[Photos: Sophie Webb/NOAA]
Tracking Albatross Across the Pacific Ocean
Join researchers as they track Black-footed Albatross
across, up, and around the Pacific Ocean.
By Jennifer Stock
Cordell Bank National Marine Sanctuary
This summer researchers from Oikonos Ecosystem Knowledge and Hawaii Pacific University are investigating the use of the Pacific Ocean by a far ranging predator that soars over the waves, the Black-footed Albatross (Encyclopedia of the Sanctuary entry).
This charismatic seabird with a wingspan up to 6 feet breeds in the Papahanaumokuakea Marine National Monument, and feeds up and around and across the Pacific Ocean spending lots of time in the West Coast National Marine Sanctuaries.
Cordell Bank National Marine Sanctuary has been deemed “ an albatross hotspot” for north Pacific Albatross due to the strong oceanographic conditions, paired with unique seafloor bathymetry of Cordell Bank.
Join our Winged Ambassadors on the Race for a Clean Ocean by following the migration and study of these magnificent high seas navigators during August and September, 2008.
Albatross Naming Contest
Do you have the perfect name for some of the birds that will be tagged and tracked by satellite?
Enter a name for one of the eight tagged birds in the contest by July 30th, 2008. Entries should be emailed to firstname.lastname@example.org, or mailed to PO Box 159 Olema, CA 94950, or faxed to 415 663-0315 and consist of a name and short explanation and contact information for the person/group/class proposing the name.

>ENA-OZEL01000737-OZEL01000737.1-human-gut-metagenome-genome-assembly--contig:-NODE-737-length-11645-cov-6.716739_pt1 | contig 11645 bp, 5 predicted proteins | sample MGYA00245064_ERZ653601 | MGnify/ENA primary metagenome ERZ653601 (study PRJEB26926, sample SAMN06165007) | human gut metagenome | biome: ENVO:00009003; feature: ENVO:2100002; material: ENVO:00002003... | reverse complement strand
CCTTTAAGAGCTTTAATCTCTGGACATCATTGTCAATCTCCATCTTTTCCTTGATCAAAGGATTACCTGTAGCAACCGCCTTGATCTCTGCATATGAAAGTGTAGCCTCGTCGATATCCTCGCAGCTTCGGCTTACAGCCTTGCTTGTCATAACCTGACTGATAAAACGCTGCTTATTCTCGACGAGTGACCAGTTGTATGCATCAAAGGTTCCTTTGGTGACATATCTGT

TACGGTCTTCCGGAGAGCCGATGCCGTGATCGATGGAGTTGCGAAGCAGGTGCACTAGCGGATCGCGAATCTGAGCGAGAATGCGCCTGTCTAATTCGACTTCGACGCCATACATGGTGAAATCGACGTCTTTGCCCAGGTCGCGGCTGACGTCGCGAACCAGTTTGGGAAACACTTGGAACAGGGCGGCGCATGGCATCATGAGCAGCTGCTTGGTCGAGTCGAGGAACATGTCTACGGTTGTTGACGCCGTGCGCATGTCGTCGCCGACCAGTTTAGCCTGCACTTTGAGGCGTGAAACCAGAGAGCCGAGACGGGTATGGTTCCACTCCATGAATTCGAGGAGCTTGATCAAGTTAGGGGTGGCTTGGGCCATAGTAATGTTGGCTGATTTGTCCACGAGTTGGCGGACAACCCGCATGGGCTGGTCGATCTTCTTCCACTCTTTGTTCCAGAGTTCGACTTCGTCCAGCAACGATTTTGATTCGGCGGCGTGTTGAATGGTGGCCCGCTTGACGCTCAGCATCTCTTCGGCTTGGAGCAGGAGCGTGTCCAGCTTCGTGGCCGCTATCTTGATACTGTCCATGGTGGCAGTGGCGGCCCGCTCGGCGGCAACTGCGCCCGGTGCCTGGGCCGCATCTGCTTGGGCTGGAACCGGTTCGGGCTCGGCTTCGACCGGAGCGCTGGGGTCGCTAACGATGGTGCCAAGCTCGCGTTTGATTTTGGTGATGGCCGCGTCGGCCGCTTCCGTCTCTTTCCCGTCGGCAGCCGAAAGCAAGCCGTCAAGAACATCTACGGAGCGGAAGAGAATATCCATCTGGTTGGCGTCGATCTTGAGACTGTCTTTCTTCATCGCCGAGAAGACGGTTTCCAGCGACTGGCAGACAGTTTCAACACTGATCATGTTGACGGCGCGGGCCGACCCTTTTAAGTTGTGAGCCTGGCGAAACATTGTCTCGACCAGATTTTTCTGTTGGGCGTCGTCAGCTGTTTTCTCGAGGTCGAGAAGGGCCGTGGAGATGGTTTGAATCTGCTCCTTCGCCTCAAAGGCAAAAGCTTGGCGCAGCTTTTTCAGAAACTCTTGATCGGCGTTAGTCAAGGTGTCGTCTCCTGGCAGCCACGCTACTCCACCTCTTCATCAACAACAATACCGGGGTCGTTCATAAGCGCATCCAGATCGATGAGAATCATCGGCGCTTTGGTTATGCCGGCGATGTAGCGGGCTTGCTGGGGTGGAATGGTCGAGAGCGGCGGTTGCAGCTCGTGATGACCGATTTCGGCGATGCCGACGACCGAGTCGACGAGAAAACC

Names will be selected by Aug. 1, 2008, and winners will be notified.
To learn more or to track the birds, go to http://oikonos.org/race/ starting Aug. 3, 2008. Keep track of your favorite birds as they race daily. Keep track of who travels the farthest and fastest as they complete their summer vacation in California!
A few facts to inspire naming of Albatross for Race for a Clean Ocean
- These birds travel thousands of miles for food and will eat squid, fish waste from fishing vessels, squid, pelagic crabs, and to their detriment plastic floating on the surface.
- Albatross form a pair bond with one other albatross during breeding season, the rest of the year they don’t see their mate.
- Black-footed and Laysan Albatrosses are considered “endangered” and “vulnerable” by the International Union for the Conservation of Nature due to their deadly interactions with longline fisheries and ingestion of plastic debris.
- Very little is known about where albatross spend time between breeding season, hence the Race for the Clean Ocean study.
- In 1882, US marine research vessel Albatross launched. The first vessel of its kind, it was steam driven and equipped with electric lights.
- In 1968, Fleetwood Mac release their hit single “Albatross”
- Albatross use a technique called “dynamic soaring”, utilizing the different wind speeds that occur at different heights above the surface of the ocean.
- During winds that are below about 18 kph, albatross are forced to sit on the water or remain stranded at breeding sites, due to energy drain and air resistance that tires them.
- Albatross need a “run-way” to take off from their breeding sites as they head into the wind, and on the water, will paddle like mad with their webbed feet to launch into the wind
- Albatrosses have their own desalination plant on their beak. They have a salt excreting gland in their head, so when salt intake is so high that their kidneys can’t handle it, the excess salt is discharged from the gland on their beak.